During Flanagan's tenure as Secretary from 2003 to 2007, Maryland obtained approval under the National Environmental Policy Act to begin construction of the Inter-county connector as a state of the art, congestion managed highway by developing a new environmentally sensitive design after two prior rejections by the EPA in 1983 and 1997. Maryland also began building its first High-occupancy toll lanes on I-95 north of Baltimore; constructed the Southwest Airlines terminal at Baltimore Washington International Airport; and planned and constructed a new cruise ship terminal in Baltimore off of I-95. The Baltimore region's bus routes and fixed transit service were reorganized for people with disabilities, resulting in settlement of a lawsuit by the Maryland Disability Law Center citing long standing deficiencies.

In 2006, Baltimore Mayor, Martin O'Malley, defeated Bob Ehrlich in the gubernatorial election, thus ending Flanagan's tenure as the Secretary of Transportation. Flanagan was replaced by John D. Porcari, who was the Secretary during the administration of the previous governor, Parris Glendening.

From 2007 to 2009, Flanagan was a Senior Vice President with First Southwest Company, advising state and local governments regarding public private partnerships for transportation. He has been a speaker on this topic in various forums including the John F. Kennedy School of Government, Study Group on Transportation Infrastructure. In 2009, Flanagan co-authored "Emerging Trends in Surface Transport Concessions PPPs in the U.S." which was published in Investing in Infrastructure, a comprehensive research source on infrastructure funds, investment techniques, and financing challenges in the world's diverse market by PEI Media Ltd. Flanagan is a practicing attorney in Columbia, Maryland, focusing on business representation, litigation, government matters, and procurement law.[6]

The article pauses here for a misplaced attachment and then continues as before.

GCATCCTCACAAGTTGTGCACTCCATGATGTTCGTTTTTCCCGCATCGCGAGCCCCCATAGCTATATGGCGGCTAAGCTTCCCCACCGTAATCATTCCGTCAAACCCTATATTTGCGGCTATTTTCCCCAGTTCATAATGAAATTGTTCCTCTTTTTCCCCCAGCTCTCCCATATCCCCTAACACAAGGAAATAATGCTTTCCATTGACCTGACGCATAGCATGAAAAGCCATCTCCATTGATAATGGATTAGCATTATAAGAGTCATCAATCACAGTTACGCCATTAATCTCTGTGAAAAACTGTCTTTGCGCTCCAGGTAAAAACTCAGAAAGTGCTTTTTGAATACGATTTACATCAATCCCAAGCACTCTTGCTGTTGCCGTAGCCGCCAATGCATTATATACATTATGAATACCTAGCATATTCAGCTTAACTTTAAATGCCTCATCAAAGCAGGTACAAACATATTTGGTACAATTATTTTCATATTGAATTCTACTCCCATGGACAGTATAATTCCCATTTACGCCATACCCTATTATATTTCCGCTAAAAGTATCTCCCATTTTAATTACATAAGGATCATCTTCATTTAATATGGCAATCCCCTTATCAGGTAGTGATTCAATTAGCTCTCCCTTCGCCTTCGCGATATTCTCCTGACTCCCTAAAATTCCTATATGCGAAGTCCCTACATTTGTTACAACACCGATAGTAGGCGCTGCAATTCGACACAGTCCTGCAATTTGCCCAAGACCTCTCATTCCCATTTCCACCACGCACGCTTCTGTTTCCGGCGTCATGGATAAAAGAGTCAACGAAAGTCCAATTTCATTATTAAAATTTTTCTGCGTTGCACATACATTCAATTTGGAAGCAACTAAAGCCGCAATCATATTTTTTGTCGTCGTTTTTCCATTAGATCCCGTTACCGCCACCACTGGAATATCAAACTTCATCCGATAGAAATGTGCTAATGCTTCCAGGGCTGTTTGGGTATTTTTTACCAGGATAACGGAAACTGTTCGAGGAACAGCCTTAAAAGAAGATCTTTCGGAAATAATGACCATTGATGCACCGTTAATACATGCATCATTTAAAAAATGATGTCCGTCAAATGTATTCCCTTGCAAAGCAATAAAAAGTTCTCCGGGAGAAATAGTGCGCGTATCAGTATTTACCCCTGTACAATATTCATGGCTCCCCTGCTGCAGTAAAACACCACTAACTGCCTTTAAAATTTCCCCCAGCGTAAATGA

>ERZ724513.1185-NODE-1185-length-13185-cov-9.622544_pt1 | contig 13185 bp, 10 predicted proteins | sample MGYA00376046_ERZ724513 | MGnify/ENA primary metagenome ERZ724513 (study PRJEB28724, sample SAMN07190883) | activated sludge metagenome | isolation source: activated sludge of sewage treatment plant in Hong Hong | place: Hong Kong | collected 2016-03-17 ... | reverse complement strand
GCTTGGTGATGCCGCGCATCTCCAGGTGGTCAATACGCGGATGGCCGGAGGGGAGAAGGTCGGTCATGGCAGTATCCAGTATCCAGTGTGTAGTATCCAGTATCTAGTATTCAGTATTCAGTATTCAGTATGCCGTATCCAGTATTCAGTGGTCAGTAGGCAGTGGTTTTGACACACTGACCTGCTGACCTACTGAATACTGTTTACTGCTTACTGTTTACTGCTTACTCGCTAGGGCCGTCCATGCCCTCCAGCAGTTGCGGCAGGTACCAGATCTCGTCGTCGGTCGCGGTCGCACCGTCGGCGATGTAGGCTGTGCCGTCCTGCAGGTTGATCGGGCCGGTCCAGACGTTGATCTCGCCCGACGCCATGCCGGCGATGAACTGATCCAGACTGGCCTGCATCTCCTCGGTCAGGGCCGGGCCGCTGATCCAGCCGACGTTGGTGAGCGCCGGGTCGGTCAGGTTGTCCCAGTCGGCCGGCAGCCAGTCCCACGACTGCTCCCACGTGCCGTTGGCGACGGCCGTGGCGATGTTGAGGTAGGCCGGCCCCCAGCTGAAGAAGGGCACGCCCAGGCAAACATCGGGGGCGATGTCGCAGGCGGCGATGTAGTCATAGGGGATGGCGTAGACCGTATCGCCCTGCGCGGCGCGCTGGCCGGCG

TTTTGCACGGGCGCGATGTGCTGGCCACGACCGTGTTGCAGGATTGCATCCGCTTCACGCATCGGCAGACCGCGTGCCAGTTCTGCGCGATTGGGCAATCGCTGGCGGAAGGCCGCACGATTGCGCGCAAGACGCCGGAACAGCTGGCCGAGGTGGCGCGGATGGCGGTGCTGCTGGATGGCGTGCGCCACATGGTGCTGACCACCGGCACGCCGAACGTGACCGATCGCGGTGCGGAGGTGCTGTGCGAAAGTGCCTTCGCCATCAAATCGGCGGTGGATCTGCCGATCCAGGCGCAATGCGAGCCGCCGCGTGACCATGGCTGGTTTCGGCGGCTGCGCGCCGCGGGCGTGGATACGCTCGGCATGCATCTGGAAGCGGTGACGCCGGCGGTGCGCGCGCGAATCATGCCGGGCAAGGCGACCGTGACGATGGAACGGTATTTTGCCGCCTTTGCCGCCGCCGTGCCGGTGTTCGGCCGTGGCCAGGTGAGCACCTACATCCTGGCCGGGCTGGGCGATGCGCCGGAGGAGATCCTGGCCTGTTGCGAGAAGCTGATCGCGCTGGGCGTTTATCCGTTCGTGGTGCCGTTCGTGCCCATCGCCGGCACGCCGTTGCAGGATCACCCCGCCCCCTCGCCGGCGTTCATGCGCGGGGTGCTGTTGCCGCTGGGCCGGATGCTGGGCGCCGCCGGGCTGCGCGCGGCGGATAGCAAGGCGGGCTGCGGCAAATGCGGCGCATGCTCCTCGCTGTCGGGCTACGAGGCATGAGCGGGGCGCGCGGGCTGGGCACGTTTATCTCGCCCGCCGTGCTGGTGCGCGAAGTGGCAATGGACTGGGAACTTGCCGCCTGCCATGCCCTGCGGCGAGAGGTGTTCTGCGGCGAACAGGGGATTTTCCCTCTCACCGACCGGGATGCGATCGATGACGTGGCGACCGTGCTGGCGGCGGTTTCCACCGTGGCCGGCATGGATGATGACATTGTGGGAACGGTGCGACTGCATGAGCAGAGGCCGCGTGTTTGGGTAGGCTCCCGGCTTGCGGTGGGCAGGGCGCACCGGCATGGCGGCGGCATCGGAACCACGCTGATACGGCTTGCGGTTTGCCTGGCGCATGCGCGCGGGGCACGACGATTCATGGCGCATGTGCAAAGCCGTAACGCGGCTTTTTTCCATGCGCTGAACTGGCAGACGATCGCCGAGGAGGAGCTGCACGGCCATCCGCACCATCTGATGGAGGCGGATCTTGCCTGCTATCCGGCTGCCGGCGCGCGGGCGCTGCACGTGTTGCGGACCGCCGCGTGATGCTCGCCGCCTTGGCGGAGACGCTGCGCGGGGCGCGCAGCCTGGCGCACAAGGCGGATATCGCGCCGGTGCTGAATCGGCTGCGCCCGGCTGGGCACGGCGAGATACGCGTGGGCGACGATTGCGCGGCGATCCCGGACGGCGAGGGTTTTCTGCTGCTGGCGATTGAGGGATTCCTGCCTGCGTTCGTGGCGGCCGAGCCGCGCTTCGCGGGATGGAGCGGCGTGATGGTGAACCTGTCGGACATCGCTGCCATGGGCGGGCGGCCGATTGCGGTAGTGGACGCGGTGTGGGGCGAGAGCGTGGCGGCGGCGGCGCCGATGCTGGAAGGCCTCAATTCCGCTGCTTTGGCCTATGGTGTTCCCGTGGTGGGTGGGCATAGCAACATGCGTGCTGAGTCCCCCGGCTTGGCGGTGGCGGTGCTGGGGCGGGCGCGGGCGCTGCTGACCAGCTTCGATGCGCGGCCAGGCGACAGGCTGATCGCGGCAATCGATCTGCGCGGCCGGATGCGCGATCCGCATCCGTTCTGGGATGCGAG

Flanagan was elected to the Maryland House of Delegates in 2014, representing District 9B. Flanagan serves on the Environment and Transportation Committee.

In November 2018, Flanagan ran for re-election in District 9B and lost to his opponent Courtney Watson (D). Thus ending his long tenure as a public servant in the House of Delegates.

References and notes

  1. <templatestyles src="Module:Citation/CS1/styles.css"></templatestyles>"House of Delegates: ROBERT L. FLANAGAN". State of Maryland. Retrieved 5 October 2016.
  2. <templatestyles src="Module:Citation/CS1/styles.css"></templatestyles>Maryland State Board of Elections. "1986 Gubernatorial Election - House of Delegates". Retrieved 25 June 2015.
  3. <templatestyles src="Module:Citation/CS1/styles.css"></templatestyles>Maryland State Board of Elections. "2002 Gubernatorial Election". Retrieved 25 June 2015.
  4. <templatestyles src="Module:Citation/CS1/styles.css"></templatestyles>"Vermont Marriage Records, 1909-2008, entry for Bernard Lawrence Flanagan and Margaret C. Sawyer". LLC. October 17, 1943. Retrieved November 3, 2017 – via
  5. Picard, Ken (May 20, 2009). "Continuing Ed: Three and a half years after his near-fatal car crash is Sen. Ed Flanagan still up to the job?". Seven Days. Burlington, VT. 
  6. "Robert L. Flanagan – Attorney Profile". Law Firm of Robert L. Flanagan. Retrieved February 16, 2017.

External links

Preceded by
Wade Kach & Martha Scanlan Klima
District 9A Delegate
Succeeded by
Warren E. Miller
Preceded by
John D. Porcari
Maryland Secretary of Transportation
Succeeded by
John D. Porcari
Preceded by
Susan Krebs
District 9B Delegate
Succeeded by